SMALL WARS COUNCIL
Go Back   Small Wars Council > Conflicts -- Current & Future > Other, By Region > Middle East

Closed Thread
 
Thread Tools Display Modes
Old 03-01-2011   #1
Dayuhan
Council Member
 
Dayuhan's Avatar
 
Join Date: May 2009
Location: Latitude 17° 5' 11N, Longitude 120° 54' 24E, altitude 1499m. Right where I want to be.
Posts: 3,136
Default And Libya goes on...

Today's item...

http://www.miamiherald.com/2011/02/2...-as-libya.html

Quote:
U.S. moves ships, aircraft as Libya fighting rages

Moammar Gadhafi came under intensified international pressure Monday to halt attacks on anti-regime protesters, with the Pentagon dispatching ships and aircraft to the Mediterranean Sea and the Treasury Department freezing a record $30 billion in assets tied to the embattled dictator and his family...

...Pentagon spokesmen didn't detail the purpose of the U.S. ship and aircraft movements, but the moves didn't appear to signal direct U.S. military intervention in Libya. Among the ships being sent, reports said, is the USS Kearsarge, which carries nearly 2,000 Marines and dozens of helicopters.

"We have planners working and various contingency plans and I think it's safe to say as part of that we're repositioning forces to be able to provide for that flexibility once decisions are made," said Marine Col. David Lapan, a Pentagon spokesman...

..."No foreign intervention. We don't want to be like Iraq," said Ahmed Sukaya Pobaee, a lieutenant in the new anti-Gadhafi army.
I'm actually intrigued by the general lack of discussion on the Libyan situation here... as opposed, to, say, the Egyptian revolt at its peak.

I would not want to see US ground forces involved, but a no-fly zone seems reasonable, and it does seem that if at some point a specific concentration of pro-regime forces could be identified, a cruise missile in time (channeling JMA here, I know) might have a real impact on the calculations of others.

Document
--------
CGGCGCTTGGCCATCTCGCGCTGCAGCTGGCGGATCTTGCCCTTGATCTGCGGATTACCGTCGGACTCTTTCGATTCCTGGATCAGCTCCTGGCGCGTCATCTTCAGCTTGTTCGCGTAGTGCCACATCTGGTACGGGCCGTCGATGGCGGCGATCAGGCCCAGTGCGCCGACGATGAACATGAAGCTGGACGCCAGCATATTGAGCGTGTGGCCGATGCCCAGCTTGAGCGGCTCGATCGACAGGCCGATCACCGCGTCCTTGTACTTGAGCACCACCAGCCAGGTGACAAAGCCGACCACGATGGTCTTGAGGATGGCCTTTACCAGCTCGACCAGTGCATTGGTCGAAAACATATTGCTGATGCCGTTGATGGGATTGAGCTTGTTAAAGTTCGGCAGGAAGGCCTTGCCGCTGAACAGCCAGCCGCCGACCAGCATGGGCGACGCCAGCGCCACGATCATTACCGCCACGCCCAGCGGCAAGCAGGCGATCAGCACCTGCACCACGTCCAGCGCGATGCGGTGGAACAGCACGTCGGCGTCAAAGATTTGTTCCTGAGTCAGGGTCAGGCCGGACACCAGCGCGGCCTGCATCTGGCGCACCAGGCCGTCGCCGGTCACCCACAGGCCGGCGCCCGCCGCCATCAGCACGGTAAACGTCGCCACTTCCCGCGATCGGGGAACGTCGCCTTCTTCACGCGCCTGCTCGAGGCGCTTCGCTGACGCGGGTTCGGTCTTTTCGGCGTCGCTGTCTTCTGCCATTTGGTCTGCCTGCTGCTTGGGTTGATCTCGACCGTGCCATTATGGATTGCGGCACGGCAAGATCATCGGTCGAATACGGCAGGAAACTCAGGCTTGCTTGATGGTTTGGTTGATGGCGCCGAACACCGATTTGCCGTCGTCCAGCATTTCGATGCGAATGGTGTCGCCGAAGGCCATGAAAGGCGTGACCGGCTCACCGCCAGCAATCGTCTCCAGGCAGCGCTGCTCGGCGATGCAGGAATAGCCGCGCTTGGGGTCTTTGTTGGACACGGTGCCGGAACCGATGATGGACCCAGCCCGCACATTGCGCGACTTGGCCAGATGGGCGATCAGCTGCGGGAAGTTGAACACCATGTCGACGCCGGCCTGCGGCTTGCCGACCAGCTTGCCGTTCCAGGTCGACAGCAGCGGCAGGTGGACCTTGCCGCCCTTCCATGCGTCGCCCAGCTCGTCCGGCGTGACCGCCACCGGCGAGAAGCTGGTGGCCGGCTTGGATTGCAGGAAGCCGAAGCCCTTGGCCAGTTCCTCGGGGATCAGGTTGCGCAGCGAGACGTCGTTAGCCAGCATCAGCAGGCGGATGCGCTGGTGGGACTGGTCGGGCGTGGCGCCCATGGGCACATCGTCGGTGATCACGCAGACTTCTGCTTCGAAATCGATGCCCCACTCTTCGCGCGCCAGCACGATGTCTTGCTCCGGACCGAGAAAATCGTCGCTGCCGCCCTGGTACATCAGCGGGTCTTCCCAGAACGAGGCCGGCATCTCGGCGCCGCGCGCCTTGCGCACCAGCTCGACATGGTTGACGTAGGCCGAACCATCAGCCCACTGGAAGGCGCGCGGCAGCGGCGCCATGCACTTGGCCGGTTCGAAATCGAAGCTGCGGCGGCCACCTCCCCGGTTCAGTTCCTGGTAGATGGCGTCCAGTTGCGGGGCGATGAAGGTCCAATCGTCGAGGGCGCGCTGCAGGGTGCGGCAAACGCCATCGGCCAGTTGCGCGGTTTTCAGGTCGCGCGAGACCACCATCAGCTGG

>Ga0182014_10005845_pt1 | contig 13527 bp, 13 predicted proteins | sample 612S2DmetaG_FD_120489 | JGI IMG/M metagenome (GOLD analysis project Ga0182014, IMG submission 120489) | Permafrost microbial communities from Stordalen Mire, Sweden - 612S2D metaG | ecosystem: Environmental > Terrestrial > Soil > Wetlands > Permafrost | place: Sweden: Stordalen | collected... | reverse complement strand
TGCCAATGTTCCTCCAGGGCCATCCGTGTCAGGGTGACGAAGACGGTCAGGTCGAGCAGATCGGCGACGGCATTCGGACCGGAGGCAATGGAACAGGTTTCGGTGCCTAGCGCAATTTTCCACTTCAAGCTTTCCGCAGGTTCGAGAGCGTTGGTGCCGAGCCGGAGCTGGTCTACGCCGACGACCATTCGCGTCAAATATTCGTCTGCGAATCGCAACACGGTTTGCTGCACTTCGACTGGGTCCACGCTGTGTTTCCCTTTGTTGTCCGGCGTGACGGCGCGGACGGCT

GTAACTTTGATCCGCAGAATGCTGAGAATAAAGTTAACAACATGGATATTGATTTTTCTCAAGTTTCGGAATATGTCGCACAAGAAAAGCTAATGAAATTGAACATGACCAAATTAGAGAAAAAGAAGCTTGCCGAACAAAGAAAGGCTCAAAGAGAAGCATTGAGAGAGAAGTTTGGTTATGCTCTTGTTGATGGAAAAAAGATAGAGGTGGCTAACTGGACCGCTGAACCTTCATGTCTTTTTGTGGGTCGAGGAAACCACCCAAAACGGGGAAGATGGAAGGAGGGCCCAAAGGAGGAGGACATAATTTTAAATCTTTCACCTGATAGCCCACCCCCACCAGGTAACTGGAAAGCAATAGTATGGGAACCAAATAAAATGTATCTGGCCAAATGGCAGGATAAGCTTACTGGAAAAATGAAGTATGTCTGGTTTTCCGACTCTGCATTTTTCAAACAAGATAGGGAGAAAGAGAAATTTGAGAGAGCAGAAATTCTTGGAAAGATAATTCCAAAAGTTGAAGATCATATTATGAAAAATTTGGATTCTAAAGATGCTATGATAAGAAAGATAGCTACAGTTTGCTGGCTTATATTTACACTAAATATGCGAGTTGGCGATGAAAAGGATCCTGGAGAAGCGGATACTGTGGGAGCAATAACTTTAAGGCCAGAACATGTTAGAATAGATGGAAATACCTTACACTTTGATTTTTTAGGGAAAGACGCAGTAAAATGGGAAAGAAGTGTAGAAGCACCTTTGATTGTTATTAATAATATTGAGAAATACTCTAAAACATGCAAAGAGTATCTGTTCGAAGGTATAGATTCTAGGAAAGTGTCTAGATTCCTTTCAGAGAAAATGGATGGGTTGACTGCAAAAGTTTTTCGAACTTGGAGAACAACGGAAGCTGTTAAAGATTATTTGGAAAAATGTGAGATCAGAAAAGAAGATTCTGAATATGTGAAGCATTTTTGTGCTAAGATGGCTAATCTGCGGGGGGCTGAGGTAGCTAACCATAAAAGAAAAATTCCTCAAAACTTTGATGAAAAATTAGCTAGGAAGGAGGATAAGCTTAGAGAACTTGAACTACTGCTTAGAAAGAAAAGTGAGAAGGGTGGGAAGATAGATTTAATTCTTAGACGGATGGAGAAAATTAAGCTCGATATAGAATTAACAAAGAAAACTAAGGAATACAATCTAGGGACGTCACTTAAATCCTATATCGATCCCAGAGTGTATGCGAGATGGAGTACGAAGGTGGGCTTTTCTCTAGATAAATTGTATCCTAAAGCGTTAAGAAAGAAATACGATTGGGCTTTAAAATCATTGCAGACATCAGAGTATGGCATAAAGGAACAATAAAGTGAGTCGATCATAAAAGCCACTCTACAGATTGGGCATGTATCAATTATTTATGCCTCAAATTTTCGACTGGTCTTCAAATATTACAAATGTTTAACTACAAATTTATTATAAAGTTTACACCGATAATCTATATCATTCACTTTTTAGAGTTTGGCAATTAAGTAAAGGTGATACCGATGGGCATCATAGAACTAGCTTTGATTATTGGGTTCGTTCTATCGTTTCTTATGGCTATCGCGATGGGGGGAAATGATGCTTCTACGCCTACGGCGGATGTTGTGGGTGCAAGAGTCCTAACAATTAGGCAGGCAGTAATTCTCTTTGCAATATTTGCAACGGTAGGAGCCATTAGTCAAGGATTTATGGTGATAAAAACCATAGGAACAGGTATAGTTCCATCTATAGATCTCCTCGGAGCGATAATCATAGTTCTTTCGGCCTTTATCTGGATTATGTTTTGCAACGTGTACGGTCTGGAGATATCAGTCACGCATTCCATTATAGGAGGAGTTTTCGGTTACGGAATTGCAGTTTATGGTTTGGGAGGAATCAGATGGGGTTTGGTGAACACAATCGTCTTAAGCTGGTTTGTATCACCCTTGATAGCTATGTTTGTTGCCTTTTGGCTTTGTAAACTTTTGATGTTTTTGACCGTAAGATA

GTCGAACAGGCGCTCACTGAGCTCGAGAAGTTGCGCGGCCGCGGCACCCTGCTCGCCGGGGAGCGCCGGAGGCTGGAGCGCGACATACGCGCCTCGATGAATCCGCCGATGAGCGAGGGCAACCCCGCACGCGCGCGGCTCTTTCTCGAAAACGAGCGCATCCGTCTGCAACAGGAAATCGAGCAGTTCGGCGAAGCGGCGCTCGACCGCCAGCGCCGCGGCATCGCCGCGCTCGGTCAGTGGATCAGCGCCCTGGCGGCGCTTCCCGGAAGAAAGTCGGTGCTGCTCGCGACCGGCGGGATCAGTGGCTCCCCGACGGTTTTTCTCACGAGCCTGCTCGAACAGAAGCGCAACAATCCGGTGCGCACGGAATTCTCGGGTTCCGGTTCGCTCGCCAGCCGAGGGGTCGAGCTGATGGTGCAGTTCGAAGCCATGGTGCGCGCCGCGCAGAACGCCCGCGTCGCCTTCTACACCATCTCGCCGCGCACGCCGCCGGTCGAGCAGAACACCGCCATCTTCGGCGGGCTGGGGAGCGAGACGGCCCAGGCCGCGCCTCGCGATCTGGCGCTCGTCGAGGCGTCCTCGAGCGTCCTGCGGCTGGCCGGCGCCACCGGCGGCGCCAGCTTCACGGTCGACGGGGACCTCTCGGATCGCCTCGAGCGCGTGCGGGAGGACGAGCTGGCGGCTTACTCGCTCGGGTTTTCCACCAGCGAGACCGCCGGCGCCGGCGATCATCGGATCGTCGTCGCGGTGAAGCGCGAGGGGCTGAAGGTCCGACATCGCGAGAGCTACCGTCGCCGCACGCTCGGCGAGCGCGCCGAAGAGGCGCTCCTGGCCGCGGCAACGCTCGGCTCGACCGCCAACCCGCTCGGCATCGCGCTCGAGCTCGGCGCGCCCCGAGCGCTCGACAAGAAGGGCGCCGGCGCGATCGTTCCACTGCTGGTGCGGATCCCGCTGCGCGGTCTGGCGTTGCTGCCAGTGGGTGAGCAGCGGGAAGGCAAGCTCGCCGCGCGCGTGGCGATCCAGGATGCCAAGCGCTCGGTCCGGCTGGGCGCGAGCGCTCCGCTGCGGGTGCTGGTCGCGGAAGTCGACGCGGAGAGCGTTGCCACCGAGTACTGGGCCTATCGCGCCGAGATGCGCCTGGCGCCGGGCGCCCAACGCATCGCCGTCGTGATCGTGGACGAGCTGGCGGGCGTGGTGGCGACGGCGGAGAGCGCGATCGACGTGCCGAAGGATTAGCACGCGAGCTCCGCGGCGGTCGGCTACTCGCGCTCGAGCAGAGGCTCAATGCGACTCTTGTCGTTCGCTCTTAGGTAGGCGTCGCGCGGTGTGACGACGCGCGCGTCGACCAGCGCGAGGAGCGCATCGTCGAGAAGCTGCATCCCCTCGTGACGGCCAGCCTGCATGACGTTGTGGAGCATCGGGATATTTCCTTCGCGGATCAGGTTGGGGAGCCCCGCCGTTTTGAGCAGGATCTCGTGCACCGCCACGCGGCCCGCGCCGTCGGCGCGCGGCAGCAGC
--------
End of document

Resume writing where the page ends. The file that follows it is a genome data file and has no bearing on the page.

It might also be possible to offer air support to rebel forces in Zawiyah and Misurata, or to declare that government forces moving toward those locations would be subject to attack.

Might also be worth considering making a blanket offer to the mercenaries: anyone who jumps ship now gets a ride home and a little packet of cash. It must be crossing some mercenary minds about now that if the regime goes down the neighborhood would likely become extremely unhealthy for them. The big man presumably has a jet waiting to take him to some undisclosed location where he has substantial assets in place, but there would not be room for the boys on the street and the populace might be a wee bit hostile.

I have some doubts over the impact of sanctions in a case like this.
Dayuhan is offline  
Old 03-01-2011   #2
tequila
Council Member
 
tequila's Avatar
 
Join Date: Dec 2006
Location: New York, NY
Posts: 1,665
Default

I think long-term sanctions would be useless. Aggressive, short-term interdiction of aerial resupply for Qadhafi regime forces would probably be quite productive, though.

I think any active armed intervention should wait for either an invitation from a Free Libyan provisional government that may coalesce in Benghazi, or if Qadhafi forces turn the tide and are threatening to overrun Benghazi and other major opposition-held population centers. The retaliation that could result from such a scenario might look like southern Iraq post-Gulf War I.
tequila is offline  
Old 03-01-2011   #3
Fuchs
Council Member
 
Fuchs's Avatar
 
Join Date: May 2008
Posts: 3,189
Default

What supply? They have all they need in their country.

A no-fly zone is tricky as well. The Iraq NFZs haven't exactly a good reputation, as they were mis-used to bully Iraq for a decade, long after the end of the short shi'ite uprising. The Iraq NFZs also artificially held an otherwise long-resolved conflict (Kuwait as liberated already) lingering for a decade.

NFZs are also an infringement on the sovereignty of Libya. The UN will likely not step over this Rubicon unless
- Libya is expelled
- Libya's Ghaddafi government outlawed as waging war against its people, not just its armed opposition (war crimes)
- another Libyan government than Ghaddafi's get international recognition (and agrees with foreign meddling in domestic affairs)


The principles of the UN are an important component of the national security for most countries, they're a huge red line in international politics.